Every day, when the alarm goes off in the morning, all of us in the retail industry have a similar challenge awaiting us. Whether you are a retailer steering through vast change in the marketplace or a solution provider trying to deliver the right solution at the right time for your customer, the challenge boils down to two questions. First, what actions do I take to manage the immediate realities of today—protecting my core business and winning my next customer? Second, what do I do about the future and keeping up with inevitable change in my business? Then more questions creep up: Can I do both? And, if so, how and how much?
Recently I ran across some simple yet compelling insight. (I am not sure it’s advice, but I will use it that way.) In a Fast Company article about Facebook’s success, the Chief Technology Officer (CTO) Mike Schroepfer said, “I have one hand in the day-to-day and one in the future…because it’s important that our core business continues to do well. Because that is what allows us to aggressively invest in longer-term things.”
The CTO of Facebook talking about today and not about tomorrow? This is the company described by most business analysts as innovative, forward-thinking, and fully entrenched in all things cutting edge. My guess would have been that Facebook has all its hands and feet constantly in the future. How else could they have accomplished what they have? But as it turns out, they have the same challenge the rest of us do and approach it by paying equal attention to the now and the tomorrow.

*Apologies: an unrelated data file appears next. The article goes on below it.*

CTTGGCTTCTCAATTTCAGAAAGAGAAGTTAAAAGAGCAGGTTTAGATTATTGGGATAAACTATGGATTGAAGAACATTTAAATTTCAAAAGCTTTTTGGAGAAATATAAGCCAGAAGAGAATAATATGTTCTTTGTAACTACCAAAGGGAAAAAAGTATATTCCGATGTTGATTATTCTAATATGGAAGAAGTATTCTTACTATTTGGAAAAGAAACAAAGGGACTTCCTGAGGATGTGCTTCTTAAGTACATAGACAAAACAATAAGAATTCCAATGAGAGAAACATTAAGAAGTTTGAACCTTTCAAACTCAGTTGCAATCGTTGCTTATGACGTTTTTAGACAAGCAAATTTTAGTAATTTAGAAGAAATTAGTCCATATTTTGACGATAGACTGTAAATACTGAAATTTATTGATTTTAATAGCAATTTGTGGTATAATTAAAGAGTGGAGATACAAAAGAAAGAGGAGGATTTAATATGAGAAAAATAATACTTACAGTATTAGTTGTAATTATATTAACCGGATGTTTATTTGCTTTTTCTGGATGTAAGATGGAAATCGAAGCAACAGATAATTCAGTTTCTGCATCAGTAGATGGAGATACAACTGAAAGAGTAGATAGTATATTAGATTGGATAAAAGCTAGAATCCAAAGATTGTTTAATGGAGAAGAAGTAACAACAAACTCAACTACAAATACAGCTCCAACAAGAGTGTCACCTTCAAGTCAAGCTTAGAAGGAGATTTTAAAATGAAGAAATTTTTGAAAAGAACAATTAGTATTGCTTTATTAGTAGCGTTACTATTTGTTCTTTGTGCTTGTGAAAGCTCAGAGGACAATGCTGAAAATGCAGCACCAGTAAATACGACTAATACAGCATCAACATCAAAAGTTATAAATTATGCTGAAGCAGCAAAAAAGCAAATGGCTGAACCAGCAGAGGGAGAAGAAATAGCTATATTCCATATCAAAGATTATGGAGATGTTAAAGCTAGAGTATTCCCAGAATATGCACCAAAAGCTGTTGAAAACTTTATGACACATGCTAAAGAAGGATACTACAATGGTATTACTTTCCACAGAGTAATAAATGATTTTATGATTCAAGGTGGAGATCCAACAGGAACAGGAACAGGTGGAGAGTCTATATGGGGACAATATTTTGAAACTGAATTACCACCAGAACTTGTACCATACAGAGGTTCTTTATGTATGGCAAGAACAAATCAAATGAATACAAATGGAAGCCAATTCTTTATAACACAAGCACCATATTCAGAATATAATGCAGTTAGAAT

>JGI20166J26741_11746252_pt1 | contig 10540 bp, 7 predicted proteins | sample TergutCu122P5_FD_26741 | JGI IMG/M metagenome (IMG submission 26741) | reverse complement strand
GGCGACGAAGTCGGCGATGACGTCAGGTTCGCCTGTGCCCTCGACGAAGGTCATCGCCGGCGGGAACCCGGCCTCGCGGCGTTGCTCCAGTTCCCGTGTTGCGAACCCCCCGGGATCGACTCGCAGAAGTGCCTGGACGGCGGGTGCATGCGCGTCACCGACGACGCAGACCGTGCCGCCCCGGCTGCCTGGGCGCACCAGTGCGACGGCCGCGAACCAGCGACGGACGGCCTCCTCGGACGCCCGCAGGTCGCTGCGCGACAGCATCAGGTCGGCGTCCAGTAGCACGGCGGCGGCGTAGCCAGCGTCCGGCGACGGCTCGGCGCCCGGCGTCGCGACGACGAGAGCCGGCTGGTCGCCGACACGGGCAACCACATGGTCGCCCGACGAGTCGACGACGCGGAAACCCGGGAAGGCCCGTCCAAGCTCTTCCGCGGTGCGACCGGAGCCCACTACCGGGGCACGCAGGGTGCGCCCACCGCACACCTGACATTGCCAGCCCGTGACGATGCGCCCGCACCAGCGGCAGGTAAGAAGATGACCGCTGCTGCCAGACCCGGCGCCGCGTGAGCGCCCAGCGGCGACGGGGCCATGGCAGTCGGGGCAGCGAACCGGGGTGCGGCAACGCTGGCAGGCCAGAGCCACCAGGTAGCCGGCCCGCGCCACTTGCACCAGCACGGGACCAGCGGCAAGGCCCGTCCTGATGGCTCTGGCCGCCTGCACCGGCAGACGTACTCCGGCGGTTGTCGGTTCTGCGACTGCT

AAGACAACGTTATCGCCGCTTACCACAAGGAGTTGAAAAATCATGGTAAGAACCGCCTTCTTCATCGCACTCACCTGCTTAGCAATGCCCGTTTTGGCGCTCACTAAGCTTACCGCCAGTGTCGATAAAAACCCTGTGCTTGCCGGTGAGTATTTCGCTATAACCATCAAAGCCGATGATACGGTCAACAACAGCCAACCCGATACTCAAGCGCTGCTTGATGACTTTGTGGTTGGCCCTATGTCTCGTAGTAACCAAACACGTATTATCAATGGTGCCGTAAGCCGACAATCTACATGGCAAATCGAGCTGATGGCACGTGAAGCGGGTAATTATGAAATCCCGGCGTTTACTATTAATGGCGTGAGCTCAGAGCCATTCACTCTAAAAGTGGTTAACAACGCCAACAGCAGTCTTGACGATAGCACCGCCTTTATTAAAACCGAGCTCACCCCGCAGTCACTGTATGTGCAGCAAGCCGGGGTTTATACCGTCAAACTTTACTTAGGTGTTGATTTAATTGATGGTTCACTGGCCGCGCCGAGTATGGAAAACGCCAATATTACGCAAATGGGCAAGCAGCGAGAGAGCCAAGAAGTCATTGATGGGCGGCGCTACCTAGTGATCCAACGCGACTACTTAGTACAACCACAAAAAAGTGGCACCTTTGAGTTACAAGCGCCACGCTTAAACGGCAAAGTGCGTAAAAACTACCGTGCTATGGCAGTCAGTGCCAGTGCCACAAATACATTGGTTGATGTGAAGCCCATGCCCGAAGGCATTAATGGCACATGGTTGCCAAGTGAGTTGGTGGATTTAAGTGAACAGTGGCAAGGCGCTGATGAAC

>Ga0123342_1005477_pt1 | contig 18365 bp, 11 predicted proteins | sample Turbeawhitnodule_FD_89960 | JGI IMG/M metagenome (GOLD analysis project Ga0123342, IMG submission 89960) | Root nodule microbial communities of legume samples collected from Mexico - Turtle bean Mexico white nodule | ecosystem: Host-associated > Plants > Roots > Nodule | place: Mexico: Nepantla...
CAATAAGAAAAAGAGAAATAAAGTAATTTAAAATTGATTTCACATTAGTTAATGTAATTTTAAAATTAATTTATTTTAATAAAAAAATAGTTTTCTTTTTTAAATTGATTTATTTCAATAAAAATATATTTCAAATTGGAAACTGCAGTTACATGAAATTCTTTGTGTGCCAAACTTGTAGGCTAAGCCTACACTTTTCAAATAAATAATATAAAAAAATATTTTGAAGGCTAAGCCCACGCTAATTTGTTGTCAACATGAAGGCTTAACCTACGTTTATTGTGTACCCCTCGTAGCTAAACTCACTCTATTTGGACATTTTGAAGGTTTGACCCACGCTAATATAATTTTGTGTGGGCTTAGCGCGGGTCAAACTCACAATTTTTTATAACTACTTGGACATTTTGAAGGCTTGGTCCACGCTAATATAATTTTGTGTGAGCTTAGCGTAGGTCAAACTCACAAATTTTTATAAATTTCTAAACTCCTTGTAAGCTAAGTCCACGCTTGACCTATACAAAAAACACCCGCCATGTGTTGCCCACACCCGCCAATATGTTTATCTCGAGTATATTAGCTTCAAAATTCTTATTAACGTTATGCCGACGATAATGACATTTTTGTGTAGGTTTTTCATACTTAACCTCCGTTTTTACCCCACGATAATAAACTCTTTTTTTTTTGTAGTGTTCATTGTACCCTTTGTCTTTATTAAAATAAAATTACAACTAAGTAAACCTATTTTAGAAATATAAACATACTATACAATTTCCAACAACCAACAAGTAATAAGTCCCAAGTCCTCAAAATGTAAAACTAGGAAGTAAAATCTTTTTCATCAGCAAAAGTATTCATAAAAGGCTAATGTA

This brings me to our industry—retail. In this era of rapid change, the promise of a sizzling new technology can be alluring. I am sure we have all experienced a time or two when we jumped onto something new and exciting only to look back and see things we were doing well suddenly falter. For example, spend a lot of time planning an advanced new inventory system, and then shrink spikes because everyone took their eyes off it. Or focus completely on the day-to-day, only to wake up suddenly to the fact that the competition is now light years ahead technologically. Solution providers can fall into this trap too: Spend an enormous amount of time talking about the next great thing, forgetting that their customers have problems that need to be solved today. Or get complacent producing the same stuff year after year, only to find out that their products now solve only yesterday’s problems.
Retailers and technology creators must maintain a similar balance to what Facebook’s CTO described—one hand in the day-to-day and one in the future. The big takeaway, I believe, is that a steady hand on the business of today is a prerequisite for a successful tomorrow. Being a visionary company with a lot of big-thinker power actually means we protect the success of today at all costs and build from that point of strength, not leave it for dead. To me, what Schroepfer is really saying is this: Always protect and finish what you start if it is working well. And never allow yourself or your business to chase tomorrow without a solid respect for what made you successful.
I feel that Facebook believes it possible to chase the future too fast, or out of order, if we put both hands on that pursuit. To some this idea might sound old fashioned and unexciting. But since it’s coming from Facebook, the company that in many ways has defined the future, it might actually be quite forward-thinking.